Motorhomes can also be tricky to park, so getting about once you've arrived in your selected photo location can be difficult. My motorhome has room to carry a bicycle which is why I've been working out how to do photography by bike. The vast majority of sensible landscape photographers get to the photo shoot location by car (or VW sized campervan) and that's great, but I've frequently been driving along and wanted to stop for a great photo shot I'll have spotted and been unable to find anywhere to park safely. Not a problem on a bike; just pull over. The downside of going anywhere by bike is that it's slow and so you've probably missed the sunset anyway because you were too late. There's also the matter of fitness. Cycling is great on the flat but not so much fun in areas where landscape photographers tend to gravitate i.e. mountains. Even if you did make it to that perfect photo location in time, you'll probably arrive drenched in sweat which will then chill you down as you stand about waiting for the sunset. So how do you get around all those downsides ? You go electric.

Or to be precise you go pedelec which means a bicycle that provides motorised assistance to your cycling effort. So you still have to put some effort in, but it's like being Superman but without the draggy cape thing and embarrassing underwear. Unfortunately the law requires that the motor cuts out at about 16 mph so you're still slower than a car but considerably quicker than a normal bike considering you can go at 16 mph uphill whilst you're carrying a load of gear. I could go on and on about the technology but I'll save that for another day; this is supposed to be about a photo trip.

This wasn't my first photo outing with the bike as I'd used it for the Perseids shot in August and the milky way in September. But that was with specific planned shoot locations. This trip was more about using the bike as a means of transport for exploring the area. I was probably thinking more Lake District when I came up with the eBike & motorhome idea, so Assynt & Coigach with its wilder weather and long distances was going to be a challenge.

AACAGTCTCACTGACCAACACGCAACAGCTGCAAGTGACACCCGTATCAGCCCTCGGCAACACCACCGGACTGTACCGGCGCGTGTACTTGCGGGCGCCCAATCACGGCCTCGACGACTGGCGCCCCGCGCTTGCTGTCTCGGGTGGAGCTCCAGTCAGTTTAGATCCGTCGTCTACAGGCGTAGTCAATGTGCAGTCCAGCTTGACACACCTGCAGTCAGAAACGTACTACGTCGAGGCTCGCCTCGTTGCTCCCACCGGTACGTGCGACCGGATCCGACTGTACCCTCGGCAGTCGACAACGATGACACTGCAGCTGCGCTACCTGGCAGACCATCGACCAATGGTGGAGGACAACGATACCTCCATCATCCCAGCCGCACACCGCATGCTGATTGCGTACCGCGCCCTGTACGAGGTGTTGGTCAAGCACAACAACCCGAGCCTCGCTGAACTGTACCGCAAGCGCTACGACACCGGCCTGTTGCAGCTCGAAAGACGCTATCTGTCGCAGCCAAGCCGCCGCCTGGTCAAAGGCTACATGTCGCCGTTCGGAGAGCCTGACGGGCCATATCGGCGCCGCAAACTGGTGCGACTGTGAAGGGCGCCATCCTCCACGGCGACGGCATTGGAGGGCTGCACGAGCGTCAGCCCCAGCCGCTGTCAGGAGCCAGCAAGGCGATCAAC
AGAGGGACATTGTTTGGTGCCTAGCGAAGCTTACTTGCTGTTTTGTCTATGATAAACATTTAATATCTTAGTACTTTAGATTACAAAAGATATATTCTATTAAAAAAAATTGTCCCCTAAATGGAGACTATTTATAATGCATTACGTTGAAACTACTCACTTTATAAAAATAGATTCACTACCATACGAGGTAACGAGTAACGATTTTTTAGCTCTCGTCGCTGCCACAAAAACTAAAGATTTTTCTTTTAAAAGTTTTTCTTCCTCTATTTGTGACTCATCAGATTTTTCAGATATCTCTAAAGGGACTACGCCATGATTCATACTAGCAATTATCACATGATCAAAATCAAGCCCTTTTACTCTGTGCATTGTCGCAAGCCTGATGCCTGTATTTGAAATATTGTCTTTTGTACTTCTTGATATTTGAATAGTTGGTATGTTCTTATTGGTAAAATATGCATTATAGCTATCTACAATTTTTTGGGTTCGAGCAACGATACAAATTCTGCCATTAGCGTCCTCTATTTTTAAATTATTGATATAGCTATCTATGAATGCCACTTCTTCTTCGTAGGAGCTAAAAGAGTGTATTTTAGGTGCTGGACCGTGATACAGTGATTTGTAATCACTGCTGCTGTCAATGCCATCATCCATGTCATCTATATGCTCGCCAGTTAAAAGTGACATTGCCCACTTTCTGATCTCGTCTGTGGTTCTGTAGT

I decided to break the journey north with a stop somewhere with lots of trees that I hoped would be in in full autumn colour. I used the Forestry Commission Stay a Night scheme which allows motorhomes to park overnight in a limited selection of their car parks. I went for Balnain near Drumnadrochit and had the place nearly to myself apart from one small van and a guy in a 4x4 with search lights who drove past late in the evening probably searching for rabbits to dispatch. I arrived about an hour before sunset - I say sunset - it was more a gradual seeping gloom followed by rain. But heavy rain is often followed by misty conditions early morning so I was not dispirited. I did about an hour of reccying potential morning shots and discovering just how wet the ground was when I filled both boots to the brim with chilled water. Not to worry as I had brought plenty of socks. Back in the van I settled in for a quiet night and watched something I'd downloaded on iPlayer to the background sound of hornets attacking my roof.

Looking back at the photos I took the following morning, I clearly wasn't yet in the zone. It can take a while to get your eye back into spotting decent images and I was taking all sorts of rubbish that morning. Apart from one shot which turned out not too shabby which would have required a long walk as it was impossible to park nearby. I probably wouldn't have bothered but for the bike. It's always good to get one decent shot under your belt early on, takes the pressure off so you know that you won't return empty handed.

Lochletter bridge

I went to America once and there was a hurricane hitting the east coast of America. The TV news talked about nothing else for days. It was very boring. Whilst we don't technically get hurricanes in the UK (not even the Michael Fish one was a hurricane) we do get hurricane wind speeds. When I say "we" I mean the north west of Scotland, especially parts of the Western Isles where it can get windy enough to break telephone poles. When I arrived at Achmelvich campsite the wind was gusting up to a breezy 40 mph which contrasted sharply with the millpond conditions I'd experienced at Balnain. Clearly those wizzy arrows on the weather forecast weren't just made up. But hurricanes kick in at 74 mph so this was just normal weather. I parked the van pointing into the wind in the vain hope that it might minimise the rocking I was going to get that night, plugged in the power cable and filled the water tank with enough for a lot of tea drinking. I might have to ride out this storm and I wasn't going to risk not having enough cups of tea to see me through.